• 50 Cents 2001, KM# 491.1, Australia, Elizabeth II, 100th Anniversary of Federation, Commonwealth of Australia
  • 50 Cents 2001, KM# 491.1, Australia, Elizabeth II, 100th Anniversary of Federation, Commonwealth of Australia
Description

The Federation of Australia was the process by which the six separate British self-governing colonies of Queensland, New South Wales, Victoria, Tasmania, South Australia, and Western Australia agreed to unite and form the Commonwealth of Australia, establishing a system of federalism in Australia. Fiji and New Zealand were originally part of this process, but they decided not to join the federation. Following federation, the six colonies that united to form the Commonwealth of Australia as states kept the systems of government (and the bicameral legislatures) that they had developed as separate colonies, but they also agreed to have a federal government that was responsible for matters concerning the whole nation. When the Constitution of Australia came into force, on 1 January 1901, the colonies collectively became states of the Commonwealth of Australia.

In 2001 there were many coins released into circulation by the Royal Australian Mint commemorating the Australian Centenary of Federation. A one dollar coin, ten 50 cent coins and nine 20 cent coins. Nine of the 50 cent coins depicted the coat of arms of each state and territory of Australia that were joined together in 1901 at Australia's Federation.

Obverse

Fourth crowned portrait of HM Queen Elizabeth II facing right, wearing the Girls of Great Britain and Ireland tiara.

The Girls of Great Britain and Ireland tiara was a wedding present in 1947 from her grandmother, Queen Mary, who received it as a gift from the Girls of Great Britain and Ireland in 1893 on the occasion of her marriage to the Duke of York, later George V. Made by E. Wolfe & Co., it was purchased from Garrard & Co. by a committee organised by Lady Eve Greville. In 1914, Mary adapted the tiara to take 13 diamonds in place of the large oriental pearls surmounting the tiara. At first, Elizabeth wore the tiara without its base and pearls but the base was reattached in 1969. The Girls of Great Britain and Ireland Tiara is one of Elizabeth's most recognisable pieces of jewellery due to its widespread use on British banknotes and coinage.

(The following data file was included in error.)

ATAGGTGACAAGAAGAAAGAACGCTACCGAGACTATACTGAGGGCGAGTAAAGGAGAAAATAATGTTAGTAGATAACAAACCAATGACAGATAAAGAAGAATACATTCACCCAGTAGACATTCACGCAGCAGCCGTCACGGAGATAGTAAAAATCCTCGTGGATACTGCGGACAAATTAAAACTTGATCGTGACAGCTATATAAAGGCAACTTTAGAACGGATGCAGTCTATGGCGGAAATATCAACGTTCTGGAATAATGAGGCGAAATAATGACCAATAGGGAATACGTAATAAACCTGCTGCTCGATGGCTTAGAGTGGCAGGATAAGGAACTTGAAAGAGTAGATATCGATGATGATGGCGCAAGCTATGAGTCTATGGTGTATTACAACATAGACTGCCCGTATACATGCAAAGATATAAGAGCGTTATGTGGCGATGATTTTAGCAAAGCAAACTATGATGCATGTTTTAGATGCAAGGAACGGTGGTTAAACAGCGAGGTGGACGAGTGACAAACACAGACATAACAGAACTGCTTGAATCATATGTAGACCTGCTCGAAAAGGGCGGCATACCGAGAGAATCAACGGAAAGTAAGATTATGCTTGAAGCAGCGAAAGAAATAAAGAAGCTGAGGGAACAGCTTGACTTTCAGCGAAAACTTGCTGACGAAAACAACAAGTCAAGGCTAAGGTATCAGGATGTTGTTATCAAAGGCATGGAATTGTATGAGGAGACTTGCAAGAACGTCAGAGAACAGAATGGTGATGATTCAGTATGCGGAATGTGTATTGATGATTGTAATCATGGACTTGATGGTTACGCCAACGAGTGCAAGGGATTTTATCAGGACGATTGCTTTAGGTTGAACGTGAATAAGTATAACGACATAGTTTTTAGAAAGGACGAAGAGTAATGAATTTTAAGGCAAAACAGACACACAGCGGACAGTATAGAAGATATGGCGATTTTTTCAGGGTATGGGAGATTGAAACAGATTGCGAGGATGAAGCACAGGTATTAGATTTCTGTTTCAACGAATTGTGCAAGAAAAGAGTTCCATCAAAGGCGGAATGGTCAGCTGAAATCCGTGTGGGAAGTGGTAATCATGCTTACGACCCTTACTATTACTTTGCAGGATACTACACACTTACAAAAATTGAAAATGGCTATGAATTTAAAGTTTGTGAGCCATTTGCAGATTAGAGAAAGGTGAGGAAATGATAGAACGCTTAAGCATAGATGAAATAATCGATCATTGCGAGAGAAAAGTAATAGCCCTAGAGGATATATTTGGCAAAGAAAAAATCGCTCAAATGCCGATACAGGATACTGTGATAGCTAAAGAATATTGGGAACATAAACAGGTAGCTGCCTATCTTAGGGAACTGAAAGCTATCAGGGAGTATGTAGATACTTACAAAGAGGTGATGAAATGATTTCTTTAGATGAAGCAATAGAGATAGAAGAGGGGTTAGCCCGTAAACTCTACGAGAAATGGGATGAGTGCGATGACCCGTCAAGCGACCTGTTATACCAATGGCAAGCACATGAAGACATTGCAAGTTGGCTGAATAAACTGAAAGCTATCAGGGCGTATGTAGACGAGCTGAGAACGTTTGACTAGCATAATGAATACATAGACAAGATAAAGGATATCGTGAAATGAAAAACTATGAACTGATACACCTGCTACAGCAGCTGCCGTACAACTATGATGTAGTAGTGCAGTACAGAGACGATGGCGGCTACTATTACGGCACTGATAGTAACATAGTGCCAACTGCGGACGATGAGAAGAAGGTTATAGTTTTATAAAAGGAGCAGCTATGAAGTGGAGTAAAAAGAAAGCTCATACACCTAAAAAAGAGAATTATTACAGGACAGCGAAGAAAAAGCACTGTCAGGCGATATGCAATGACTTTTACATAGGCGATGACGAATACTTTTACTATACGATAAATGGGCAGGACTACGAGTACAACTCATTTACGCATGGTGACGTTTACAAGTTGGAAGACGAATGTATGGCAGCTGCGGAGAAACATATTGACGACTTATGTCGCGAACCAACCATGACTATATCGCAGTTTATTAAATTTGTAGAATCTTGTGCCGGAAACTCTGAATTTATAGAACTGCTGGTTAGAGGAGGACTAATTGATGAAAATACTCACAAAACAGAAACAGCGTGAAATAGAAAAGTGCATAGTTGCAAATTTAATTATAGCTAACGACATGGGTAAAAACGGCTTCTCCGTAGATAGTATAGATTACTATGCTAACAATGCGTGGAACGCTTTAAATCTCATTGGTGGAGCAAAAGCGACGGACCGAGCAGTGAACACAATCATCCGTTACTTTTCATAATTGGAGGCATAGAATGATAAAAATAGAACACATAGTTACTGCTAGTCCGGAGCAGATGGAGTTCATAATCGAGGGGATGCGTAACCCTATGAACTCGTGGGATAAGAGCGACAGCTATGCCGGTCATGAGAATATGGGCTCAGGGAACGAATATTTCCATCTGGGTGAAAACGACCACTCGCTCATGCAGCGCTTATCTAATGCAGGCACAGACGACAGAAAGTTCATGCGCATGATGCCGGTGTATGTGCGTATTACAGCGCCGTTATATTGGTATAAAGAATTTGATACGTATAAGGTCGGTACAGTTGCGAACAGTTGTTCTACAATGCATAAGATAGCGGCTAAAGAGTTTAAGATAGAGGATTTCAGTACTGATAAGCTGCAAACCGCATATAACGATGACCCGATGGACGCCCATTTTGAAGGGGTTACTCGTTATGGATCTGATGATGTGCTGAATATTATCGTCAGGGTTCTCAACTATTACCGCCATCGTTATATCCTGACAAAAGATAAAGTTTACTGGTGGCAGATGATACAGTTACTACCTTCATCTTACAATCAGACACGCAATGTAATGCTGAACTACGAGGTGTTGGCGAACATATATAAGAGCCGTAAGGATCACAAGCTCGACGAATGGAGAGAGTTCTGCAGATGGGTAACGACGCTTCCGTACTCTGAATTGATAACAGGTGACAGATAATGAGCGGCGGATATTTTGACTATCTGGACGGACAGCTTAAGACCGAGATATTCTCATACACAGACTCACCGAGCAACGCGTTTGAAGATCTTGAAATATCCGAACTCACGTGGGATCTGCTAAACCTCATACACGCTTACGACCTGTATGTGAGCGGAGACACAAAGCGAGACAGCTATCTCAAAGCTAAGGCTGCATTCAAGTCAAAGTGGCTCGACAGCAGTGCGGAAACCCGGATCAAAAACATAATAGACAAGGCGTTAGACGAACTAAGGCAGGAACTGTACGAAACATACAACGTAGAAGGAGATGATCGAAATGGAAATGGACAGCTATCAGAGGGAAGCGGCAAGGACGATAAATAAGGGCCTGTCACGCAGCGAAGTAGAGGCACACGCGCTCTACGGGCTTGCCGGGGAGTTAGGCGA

Engraver: Ian Rank-Broadley

ELIZABETH II AUSTRALIA 2001
IRB

Reverse

Australia coat of arms (the escutcheon is carried by a Red Kangaroo and an Emu) and the numeral 50.

The escutcheon is the focal point of the coat of arms, contained within is the badge of each Australian state, the whole surrounded by an ermine border representing the federation of the states:

· New South Wales: the cross of St. George with lion and stars;
· Victoria: an Imperial Crown and Southern Cross;
· Queensland: a blue Maltese Cross and Crown;
· South Australia: the Australian piping shrike;
· Western Australia: a black swan;
· Tasmania: a red walking lion.

In the top half, from left to right, the states represented are: New South Wales, Victoria and Queensland. In the bottom half, from left to right: South Australia, Western Australia, and Tasmania. Above the shield is the seven-pointed Commonwealth Star or Star of Federation above a blue and gold wreath, forming the crest. Six of the points on the star represent the original six states, while the seventh point represents the combined territories and any future states of Australia. In its entirety the shield represents the federation of Australia.

The Red Kangaroo and Emu that support the shield have never been designated as official animal emblems of the nation. They owe their unofficial recognition to the fact that they are native Australian fauna (found only on that continent), and likely chosen because they are the most well-known native Australian animals large enough to be positioned together in scale holding up the shield.

The Commonwealth coat of arms is the formal symbol of the Commonwealth of Australia. The first arms were authorised by King Edward VII on 7 May 1908, and the current version by King George V on 19 September 1912.

Engraver: Stuart Devlin

AUSTRALIA
50

Edge

50 Cents

4th portrait
KM# 491.1 Schön# 600.1
Characteristics
Type Commemorative Issue (Circulating)
Material Cupronickel
Weight 15.55 g
Diameter 31.5 mm
Thickness 3 mm
Shape polygon
Sides 12
Alignment Medal
Mint
Royal Australian Mint (RAM)

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